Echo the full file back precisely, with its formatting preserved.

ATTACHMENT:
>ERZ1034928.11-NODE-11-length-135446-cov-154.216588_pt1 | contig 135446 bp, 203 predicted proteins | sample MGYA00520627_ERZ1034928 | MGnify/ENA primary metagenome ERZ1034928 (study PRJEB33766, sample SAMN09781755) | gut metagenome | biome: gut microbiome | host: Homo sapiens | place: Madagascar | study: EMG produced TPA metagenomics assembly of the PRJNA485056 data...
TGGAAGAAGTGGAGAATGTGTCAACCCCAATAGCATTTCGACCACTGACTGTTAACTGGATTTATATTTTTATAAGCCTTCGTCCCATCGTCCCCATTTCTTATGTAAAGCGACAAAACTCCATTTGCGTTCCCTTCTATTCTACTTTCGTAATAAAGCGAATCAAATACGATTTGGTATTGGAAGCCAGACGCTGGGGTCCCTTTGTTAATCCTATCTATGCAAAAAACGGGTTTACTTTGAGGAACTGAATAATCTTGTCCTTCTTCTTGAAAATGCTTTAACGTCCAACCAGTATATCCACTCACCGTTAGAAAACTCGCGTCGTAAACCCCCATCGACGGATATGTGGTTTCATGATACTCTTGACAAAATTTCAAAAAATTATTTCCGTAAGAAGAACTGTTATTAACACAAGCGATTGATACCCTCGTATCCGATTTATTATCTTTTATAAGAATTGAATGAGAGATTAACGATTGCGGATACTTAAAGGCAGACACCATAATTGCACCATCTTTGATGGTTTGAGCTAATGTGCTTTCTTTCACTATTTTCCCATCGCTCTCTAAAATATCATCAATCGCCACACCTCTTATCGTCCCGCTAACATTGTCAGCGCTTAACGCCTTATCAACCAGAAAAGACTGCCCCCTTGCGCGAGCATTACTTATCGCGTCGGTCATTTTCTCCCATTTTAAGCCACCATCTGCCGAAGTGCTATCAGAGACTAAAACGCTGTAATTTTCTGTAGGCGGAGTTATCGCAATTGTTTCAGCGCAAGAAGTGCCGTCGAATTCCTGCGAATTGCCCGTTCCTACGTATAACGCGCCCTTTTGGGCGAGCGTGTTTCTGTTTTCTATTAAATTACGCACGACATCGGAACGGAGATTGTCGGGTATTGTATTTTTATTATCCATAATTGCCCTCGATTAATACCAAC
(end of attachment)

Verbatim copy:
>ERZ1034928.11-NODE-11-length-135446-cov-154.216588_pt1 | contig 135446 bp, 203 predicted proteins | sample MGYA00520627_ERZ1034928 | MGnify/ENA primary metagenome ERZ1034928 (study PRJEB33766, sample SAMN09781755) | gut metagenome | biome: gut microbiome | host: Homo sapiens | place: Madagascar | study: EMG produced TPA metagenomics assembly of the PRJNA485056 data...
TGGAAGAAGTGGAGAATGTGTCAACCCCAATAGCATTTCGACCACTGACTGTTAACTGGATTTATATTTTTATAAGCCTTCGTCCCATCGTCCCCATTTCTTATGTAAAGCGACAAAACTCCATTTGCGTTCCCTTCTATTCTACTTTCGTAATAAAGCGAATCAAATACGATTTGGTATTGGAAGCCAGACGCTGGGGTCCCTTTGTTAATCCTATCTATGCAAAAAACGGGTTTACTTTGAGGAACTGAATAATCTTGTCCTTCTTCTTGAAAATGCTTTAACGTCCAACCAGTATATCCACTCACCGTTAGAAAACTCGCGTCGTAAACCCCCATCGACGGATATGTGGTTTCATGATACTCTTGACAAAATTTCAAAAAATTATTTCCGTAAGAAGAACTGTTATTAACACAAGCGATTGATACCCTCGTATCCGATTTATTATCTTTTATAAGAATTGAATGAGAGATTAACGATTGCGGATACTTAAAGGCAGACACCATAATTGCACCATCTTTGATGGTTTGAGCTAATGTGCTTTCTTTCACTATTTTCCCATCGCTCTCTAAAATATCATCAATCGCCACACCTCTTATCGTCCCGCTAACATTGTCAGCGCTTAACGCCTTATCAACCAGAAAAGACTGCCCCCTTGCGCGAGCATTACTTATCGCGTCGGTCATTTTCTCCCATTTTAAGCCACCATCTGCCGAAGTGCTATCAGAGACTAAAACGCTGTAATTTTCTGTAGGCGGAGTTATCGCAATTGTTTCAGCGCAAGAAGTGCCGTCGAATTCCTGCGAATTGCCCGTTCCTACGTATAACGCGCCCTTTTGGGCGAGCGTGTTTCTGTTTTCTATTAAATTACGCACGACATCGGAACGGAGATTGTCGGGTATTGTATTTTTATTATCCATAATTGCCCTCGATTAATACCAAC